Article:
women from africa

Changing the “Single Story” About Africa(ns) … and Others

by Marsha Rakestraw

Recently I read two books, each featuring a female protagonist.

One was by a black woman from Barbados, the book filled with characters of color living “normal” lives. The other by a white man who wrote about the tragic (and eventually redeemed) life of a young impoverished girl in Mozambique.

Two different books. Two very different stories.

As Westerners, we’re most often exposed to the latter.

When we hear about people living in Africa (which is frequently addressed as a single entity rather than as a diverse conglomeration of more than 50 countries with a multitude of languages, cultures, ecosystems, people and experiences), we usually hear about poverty, violence, health crises, and other challenges.

We get a “single story.”

As author Chimamanda Adichie said of her experience with her college roommate in the U.S., ” My roommate had a single story of Africa. A single story of catastrophe. In this single story there was no possibility of Africans being similar to her, in any way. No possibility of feelings more complex than pity. No possibility of a connection as human equals. …If I had not grown up in Nigeria, and if all I knew about Africa were from popular images, I too would think that Africa was a place of beautiful landscapes, beautiful animals, and incomprehensible people, fighting senseless wars, dying of poverty and AIDS, unable to speak for themselves, and waiting to be saved, by a kind, white foreigner.”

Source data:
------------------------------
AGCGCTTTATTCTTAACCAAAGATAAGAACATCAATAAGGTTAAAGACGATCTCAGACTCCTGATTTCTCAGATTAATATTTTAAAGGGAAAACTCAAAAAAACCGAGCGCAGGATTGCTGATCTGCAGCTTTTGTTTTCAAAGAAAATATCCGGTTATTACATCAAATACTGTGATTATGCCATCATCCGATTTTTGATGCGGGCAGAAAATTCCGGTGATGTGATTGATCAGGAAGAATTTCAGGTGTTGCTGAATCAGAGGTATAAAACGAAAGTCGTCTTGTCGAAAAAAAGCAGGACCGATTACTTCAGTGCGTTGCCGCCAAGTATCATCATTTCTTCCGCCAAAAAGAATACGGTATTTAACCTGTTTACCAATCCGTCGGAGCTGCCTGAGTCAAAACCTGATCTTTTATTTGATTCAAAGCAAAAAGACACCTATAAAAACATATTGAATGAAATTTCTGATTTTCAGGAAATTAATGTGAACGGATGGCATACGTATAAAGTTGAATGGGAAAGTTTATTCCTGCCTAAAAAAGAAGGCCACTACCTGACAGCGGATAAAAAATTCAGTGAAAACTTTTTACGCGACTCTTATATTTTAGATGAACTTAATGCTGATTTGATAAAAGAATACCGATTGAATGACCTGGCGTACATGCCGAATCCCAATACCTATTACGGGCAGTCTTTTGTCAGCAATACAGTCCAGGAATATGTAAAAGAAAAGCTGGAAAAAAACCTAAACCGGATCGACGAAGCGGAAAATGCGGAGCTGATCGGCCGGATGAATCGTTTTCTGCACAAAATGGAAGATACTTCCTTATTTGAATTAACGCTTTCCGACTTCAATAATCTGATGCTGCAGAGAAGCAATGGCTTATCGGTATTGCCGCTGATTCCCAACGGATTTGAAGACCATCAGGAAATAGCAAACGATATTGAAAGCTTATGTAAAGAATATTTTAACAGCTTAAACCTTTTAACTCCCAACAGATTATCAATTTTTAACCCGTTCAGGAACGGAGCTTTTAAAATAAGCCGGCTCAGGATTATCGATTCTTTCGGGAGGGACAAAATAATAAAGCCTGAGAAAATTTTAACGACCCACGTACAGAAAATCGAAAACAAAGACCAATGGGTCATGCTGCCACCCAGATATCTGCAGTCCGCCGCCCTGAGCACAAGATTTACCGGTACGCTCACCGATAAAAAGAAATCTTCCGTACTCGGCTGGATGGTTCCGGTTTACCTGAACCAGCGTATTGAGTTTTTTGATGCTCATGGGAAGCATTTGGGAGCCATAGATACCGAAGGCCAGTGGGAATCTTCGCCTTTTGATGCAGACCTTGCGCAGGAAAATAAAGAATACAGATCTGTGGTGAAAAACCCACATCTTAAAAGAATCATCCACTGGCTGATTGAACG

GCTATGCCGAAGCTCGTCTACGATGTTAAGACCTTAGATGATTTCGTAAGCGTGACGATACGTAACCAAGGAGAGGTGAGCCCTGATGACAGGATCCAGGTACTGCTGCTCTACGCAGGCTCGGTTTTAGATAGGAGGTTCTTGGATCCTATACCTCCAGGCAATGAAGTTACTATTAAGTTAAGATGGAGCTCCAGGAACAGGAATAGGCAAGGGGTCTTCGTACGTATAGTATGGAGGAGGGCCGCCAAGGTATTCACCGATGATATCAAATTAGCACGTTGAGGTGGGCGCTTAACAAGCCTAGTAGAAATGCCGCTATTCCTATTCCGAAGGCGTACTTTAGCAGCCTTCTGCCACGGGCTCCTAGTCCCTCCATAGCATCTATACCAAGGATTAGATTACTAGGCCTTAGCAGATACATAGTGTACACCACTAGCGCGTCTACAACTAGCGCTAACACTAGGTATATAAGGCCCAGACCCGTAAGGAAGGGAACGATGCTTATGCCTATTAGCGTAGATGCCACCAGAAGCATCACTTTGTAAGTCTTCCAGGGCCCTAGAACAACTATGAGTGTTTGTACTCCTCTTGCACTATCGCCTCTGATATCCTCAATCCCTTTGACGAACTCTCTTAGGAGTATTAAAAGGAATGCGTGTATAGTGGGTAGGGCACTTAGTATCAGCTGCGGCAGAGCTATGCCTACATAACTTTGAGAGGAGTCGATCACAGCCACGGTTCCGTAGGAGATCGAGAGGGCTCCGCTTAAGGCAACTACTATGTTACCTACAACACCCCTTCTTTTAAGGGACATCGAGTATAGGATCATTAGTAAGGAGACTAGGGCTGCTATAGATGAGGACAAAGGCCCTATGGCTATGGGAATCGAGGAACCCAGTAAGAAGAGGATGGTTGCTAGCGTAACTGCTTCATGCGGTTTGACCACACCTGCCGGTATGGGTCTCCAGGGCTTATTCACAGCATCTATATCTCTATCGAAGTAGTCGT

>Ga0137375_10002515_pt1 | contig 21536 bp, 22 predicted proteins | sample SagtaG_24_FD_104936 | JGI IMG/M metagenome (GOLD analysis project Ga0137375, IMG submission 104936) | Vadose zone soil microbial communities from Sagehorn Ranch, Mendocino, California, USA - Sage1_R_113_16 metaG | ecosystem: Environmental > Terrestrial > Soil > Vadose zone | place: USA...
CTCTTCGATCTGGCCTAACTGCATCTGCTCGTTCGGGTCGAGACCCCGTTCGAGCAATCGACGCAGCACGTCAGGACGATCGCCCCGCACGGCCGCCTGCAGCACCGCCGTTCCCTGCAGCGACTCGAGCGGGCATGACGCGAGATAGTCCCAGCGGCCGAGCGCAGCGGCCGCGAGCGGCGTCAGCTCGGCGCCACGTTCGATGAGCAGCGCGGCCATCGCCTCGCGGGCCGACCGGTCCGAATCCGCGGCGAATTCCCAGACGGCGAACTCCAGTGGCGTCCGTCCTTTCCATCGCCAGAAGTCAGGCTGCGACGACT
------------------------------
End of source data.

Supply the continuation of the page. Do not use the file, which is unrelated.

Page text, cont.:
Below are four videos that can serve as a useful discussion springboard with students and colleagues for rewriting the “single story” that many of us have imbibed about Africa and Africans:

In “How Not to Write About Africa,” (3:16 min) narrated by actor Djimon Hounsou, Kenyan writer Binyavanga Wainaina explores stereotypes, generalizations, colonialism, race and privilege, the appropriation of culture, and similar topics.

“African Men. Hollywood Stereotypes” (2:40 min) is a brief PSA highlighting the single story we often see about African men in Western movies.

“Let’s Save Africa! – Gone Wrong” (3:27 min) is a short satirical video highlighting the single story and stereotypes that often appear in international aid fundraising campaigns.

In her TED talk “The Danger of a Single Story” (19:16 min) author Chimamanda Adichie discusses the danger that when we hear only a single story about another person or country, we risk a critical misunderstanding.

This post is about changing the “single story” about Africa and Africans, but as Adichie mentions in her talk, she grew up hearing a single story about Nigerians, Mexicans, and others.

We often hear a single story about Muslims or politicians or vegans or Westerners or corporate CEOs — or even of our nonhuman cousins.

And, as Adiche says, “The consequence of the single story is this: It robs people of dignity. It makes our recognition of our equal humanity difficult. It emphasizes how we are different rather than how we are similar.”

As solutionary educators and ethical global citizens, it’s important that we don’t fall into the trap of seeing a single story, whether it’s about an individual, a culture, or an entire species.